we will develop and implement national targets and strategies in order to achieve the 2010 target and beyond

The G8 Environment Ministers reinforce their efforts on the achievement of the 2010 Target for the coming years as they acknowledge the urgent need to halt human induced extinction of biodiversity as soon as possible. They call for an analysis of the global economic benefit of biological diversity, the costs of the loss of biodiversity and the failure to take protective measures versus the costs of effective conservation.

22 May 2007, New York, USA

The 2010 Biodiversity Target is now fully integrated into the framework of the Millennium Development Goals and, as a sign of further support, the international community decided to declare 2010 the International Year for Biological Diversity.

In 2006, UN Secretary General Kofi Annan suggested to incorporate the 2010 Biodiversity Target into the Millennium Development Goals. In his speech on biodiversity day 2007, Ban Ki-Moon announced the full integration of the target and the International Year for Biological Diversity in 2010.

24-26 May 2008, Kobe, Japan

reiterating our commitment to increase our efforts to achieve the globally-agreed target to significantly reduce the rate of biodiversity loss by 2010

The G8 Environment Ministers undersign the “Kobe Call for Action for Biodiversity” which further encourages the implementation of the ten activities included in the “Potsdam Initiative-Biological Diversity 2010″. They express the need to initiate a dialogue process to consider options for following up the 2010 Target, including, for example, the development and adoption of a post-2010 target under the aegis of the Convention on Biological Diversity.

30 May 2008, Bonn, Germany

for achieving the 2010 target it is essential to take urgent and strong actions

The Ninth Conference of the Parties of the Convention on Biological Diversity was the last one before 2010. Parties reinforced their commitment to the 2010 Biodiversity Target and called for more action. Tematea is

8 October 2008, Barcelona, Spain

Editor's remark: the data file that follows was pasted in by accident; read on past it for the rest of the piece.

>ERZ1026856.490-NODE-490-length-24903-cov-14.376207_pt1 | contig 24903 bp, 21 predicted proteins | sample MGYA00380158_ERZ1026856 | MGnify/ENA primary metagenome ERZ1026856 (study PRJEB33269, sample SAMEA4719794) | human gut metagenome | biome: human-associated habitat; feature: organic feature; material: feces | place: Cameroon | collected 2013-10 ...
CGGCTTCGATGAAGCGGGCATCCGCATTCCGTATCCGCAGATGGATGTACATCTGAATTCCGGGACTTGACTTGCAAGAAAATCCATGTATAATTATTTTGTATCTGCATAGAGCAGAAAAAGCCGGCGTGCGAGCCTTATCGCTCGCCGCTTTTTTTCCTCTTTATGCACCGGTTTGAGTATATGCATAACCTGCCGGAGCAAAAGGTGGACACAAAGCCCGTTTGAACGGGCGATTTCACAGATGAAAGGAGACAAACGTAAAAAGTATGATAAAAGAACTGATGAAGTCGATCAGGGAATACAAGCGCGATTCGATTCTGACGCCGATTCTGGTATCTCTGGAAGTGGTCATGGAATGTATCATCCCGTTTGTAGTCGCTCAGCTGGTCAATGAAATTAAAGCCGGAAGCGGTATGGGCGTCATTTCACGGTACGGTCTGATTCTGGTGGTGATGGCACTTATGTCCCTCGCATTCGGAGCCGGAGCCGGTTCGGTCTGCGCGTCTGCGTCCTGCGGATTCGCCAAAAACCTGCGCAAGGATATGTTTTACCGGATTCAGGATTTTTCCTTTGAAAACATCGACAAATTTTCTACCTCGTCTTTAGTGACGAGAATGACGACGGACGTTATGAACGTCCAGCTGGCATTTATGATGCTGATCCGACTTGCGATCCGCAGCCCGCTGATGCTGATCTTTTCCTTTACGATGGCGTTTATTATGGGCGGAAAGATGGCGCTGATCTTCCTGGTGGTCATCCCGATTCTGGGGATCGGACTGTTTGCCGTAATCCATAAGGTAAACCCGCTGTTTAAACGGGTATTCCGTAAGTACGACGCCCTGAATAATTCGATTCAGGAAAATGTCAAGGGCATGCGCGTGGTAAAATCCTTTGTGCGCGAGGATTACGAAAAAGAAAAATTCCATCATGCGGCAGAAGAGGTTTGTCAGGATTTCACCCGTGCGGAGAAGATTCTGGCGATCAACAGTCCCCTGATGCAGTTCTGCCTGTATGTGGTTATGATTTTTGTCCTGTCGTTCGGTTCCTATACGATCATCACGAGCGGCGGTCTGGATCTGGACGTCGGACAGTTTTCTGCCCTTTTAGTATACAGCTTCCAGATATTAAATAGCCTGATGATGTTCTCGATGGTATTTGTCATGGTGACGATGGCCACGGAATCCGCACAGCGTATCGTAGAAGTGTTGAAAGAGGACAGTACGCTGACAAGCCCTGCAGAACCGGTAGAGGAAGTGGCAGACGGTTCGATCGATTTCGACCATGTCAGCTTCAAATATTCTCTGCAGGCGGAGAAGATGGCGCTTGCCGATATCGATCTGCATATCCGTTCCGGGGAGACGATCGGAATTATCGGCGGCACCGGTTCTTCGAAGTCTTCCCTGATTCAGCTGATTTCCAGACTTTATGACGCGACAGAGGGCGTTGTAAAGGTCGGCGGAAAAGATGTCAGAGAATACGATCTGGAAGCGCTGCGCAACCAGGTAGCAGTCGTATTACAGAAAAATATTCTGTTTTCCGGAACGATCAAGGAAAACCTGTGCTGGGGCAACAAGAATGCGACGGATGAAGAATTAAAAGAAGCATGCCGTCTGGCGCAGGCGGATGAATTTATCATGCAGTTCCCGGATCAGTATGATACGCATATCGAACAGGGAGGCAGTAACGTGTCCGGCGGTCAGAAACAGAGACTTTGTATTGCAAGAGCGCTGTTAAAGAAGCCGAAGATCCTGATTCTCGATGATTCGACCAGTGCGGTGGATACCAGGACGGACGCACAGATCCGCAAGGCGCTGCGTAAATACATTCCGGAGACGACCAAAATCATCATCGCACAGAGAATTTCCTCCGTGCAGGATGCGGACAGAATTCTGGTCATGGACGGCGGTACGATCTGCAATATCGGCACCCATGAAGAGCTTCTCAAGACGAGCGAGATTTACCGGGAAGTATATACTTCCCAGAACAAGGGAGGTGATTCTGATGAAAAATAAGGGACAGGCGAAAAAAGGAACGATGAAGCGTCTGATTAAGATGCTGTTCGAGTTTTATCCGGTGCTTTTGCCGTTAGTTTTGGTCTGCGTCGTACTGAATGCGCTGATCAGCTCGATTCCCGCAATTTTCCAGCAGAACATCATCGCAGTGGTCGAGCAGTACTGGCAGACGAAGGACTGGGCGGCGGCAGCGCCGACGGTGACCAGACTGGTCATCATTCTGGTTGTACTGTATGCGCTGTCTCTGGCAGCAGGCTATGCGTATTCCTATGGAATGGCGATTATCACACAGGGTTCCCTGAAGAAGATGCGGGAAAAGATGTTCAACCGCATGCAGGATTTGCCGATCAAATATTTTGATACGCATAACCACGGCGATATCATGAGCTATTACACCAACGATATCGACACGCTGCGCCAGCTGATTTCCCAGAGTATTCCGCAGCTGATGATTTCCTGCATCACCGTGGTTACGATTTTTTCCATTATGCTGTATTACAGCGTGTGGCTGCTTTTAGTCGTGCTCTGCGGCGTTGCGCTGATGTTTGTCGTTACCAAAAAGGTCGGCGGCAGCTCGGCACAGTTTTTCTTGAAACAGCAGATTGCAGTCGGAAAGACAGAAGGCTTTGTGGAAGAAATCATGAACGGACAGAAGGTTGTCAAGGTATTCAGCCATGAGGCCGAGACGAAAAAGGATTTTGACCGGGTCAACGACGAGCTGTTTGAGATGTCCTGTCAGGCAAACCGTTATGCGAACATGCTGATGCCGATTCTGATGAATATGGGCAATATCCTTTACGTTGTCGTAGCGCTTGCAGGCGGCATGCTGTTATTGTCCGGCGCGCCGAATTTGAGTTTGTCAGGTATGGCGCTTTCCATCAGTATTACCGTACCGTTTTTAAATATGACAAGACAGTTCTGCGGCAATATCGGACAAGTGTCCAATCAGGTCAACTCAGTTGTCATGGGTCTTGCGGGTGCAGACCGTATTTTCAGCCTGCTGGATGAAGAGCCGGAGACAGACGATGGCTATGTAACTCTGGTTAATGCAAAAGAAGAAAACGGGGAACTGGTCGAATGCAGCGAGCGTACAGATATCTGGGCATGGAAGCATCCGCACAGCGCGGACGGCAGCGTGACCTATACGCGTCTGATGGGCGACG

G8+5 countries show medium to low performance in achieving the 2010 biodiversity target

The Countdown 2010 Readiness Assessment – presented at the IUCN World Conservation Congress – measures countries’ responses in terms of efforts taken within the environment sector, as well as national policies to integrate biodiversity concerns and awareness raising across sectors and decision making processes.

11 February 2009, Brussels, Belgium

the EU will not reach the 2010 target. We need to reinforce our efforts to sustain the variety of life

The Intergroup on Biodiversity, Climate Change and Sustainable Development of the European Parliament, in cooperation with Countdown 2010, gathered more than 150 people from all Europe and elsewhere to make the case for biodiversity among European Members of Parliament.

20 May 2009, Lima, Peru

recognising the progress made, the South American countries remain deeply concerned about the possibility to reach the 2010 target

Representatives from nine of the ten countries in the South American region reflected on their accomplishments for the 2010 Target and identified the priority areas for action before 2010: communication to promote awareness and involvement of key sectors beyond the traditional environmental and conservation actors.

25 June 2009, Luxembourg

deeply concerned by the European Commission’s assessment that the EU is unlikely to meet its 2010 target

The Environment Council of the European Union expressed the need for a vision and targets beyond 2010 for the conservation and sustainable use of biodiversity in the EU to be defined not later than mid-2010. At global level, the EU wishes to develop key strategic principles to give its input in the review of the Strategic Plan of the Convention on Biological Diversity and contribute to the international post-2010 vision.